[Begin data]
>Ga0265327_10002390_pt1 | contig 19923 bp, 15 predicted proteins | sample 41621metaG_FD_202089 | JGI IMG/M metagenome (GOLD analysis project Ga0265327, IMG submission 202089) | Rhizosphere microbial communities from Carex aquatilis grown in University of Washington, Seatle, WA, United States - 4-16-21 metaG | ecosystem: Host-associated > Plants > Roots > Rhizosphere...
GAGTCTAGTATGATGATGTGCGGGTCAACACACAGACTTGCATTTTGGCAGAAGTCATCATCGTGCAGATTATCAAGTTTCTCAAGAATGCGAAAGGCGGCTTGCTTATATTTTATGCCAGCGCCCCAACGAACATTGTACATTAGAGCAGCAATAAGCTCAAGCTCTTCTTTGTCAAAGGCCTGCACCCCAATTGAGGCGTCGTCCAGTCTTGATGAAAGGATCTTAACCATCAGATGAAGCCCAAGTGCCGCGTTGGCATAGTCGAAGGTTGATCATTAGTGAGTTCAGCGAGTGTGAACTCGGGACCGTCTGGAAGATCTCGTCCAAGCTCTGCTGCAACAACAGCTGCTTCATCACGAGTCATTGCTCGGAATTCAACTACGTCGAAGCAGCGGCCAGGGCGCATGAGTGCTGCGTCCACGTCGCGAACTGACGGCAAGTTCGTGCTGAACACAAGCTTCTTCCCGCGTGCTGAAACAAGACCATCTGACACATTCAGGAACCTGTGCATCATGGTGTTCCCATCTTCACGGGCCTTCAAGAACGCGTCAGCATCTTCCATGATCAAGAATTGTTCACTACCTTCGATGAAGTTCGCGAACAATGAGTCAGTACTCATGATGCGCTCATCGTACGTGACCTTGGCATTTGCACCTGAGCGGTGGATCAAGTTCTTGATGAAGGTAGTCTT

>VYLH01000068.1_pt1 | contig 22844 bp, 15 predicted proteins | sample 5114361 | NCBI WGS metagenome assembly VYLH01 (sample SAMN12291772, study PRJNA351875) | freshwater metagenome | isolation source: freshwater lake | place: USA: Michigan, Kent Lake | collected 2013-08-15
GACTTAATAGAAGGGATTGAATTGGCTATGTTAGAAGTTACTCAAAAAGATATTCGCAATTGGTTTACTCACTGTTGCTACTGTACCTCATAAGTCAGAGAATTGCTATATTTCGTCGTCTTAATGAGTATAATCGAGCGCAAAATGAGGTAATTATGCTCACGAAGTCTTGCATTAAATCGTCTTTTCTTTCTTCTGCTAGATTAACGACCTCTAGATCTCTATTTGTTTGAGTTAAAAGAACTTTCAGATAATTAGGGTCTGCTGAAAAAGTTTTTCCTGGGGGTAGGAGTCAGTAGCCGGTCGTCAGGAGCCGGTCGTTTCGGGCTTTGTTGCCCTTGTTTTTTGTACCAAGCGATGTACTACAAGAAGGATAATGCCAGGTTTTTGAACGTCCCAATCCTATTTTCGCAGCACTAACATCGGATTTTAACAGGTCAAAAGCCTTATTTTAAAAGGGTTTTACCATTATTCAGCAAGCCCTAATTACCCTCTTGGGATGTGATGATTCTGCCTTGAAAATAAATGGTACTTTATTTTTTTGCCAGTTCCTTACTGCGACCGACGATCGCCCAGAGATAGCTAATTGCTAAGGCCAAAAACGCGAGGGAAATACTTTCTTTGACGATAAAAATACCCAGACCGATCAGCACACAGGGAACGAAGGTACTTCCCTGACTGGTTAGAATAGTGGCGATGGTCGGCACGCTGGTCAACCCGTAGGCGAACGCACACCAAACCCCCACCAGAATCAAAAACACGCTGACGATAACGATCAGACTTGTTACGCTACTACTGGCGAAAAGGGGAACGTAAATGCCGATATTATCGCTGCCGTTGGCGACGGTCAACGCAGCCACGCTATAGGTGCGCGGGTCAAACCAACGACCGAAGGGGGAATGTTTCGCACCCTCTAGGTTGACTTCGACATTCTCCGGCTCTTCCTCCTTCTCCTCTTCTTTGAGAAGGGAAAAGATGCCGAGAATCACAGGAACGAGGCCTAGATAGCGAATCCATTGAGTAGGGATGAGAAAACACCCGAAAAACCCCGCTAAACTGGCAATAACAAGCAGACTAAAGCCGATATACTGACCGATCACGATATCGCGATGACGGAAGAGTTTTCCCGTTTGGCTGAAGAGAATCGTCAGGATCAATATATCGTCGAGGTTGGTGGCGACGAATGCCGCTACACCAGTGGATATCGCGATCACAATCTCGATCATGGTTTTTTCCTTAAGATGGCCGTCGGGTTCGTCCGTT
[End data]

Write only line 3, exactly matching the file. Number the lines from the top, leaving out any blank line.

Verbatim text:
>VYLH01000068.1_pt1 | contig 22844 bp, 15 predicted proteins | sample 5114361 | NCBI WGS metagenome assembly VYLH01 (sample SAMN12291772, study PRJNA351875) | freshwater metagenome | isolation source: freshwater lake | place: USA: Michigan, Kent Lake | collected 2013-08-15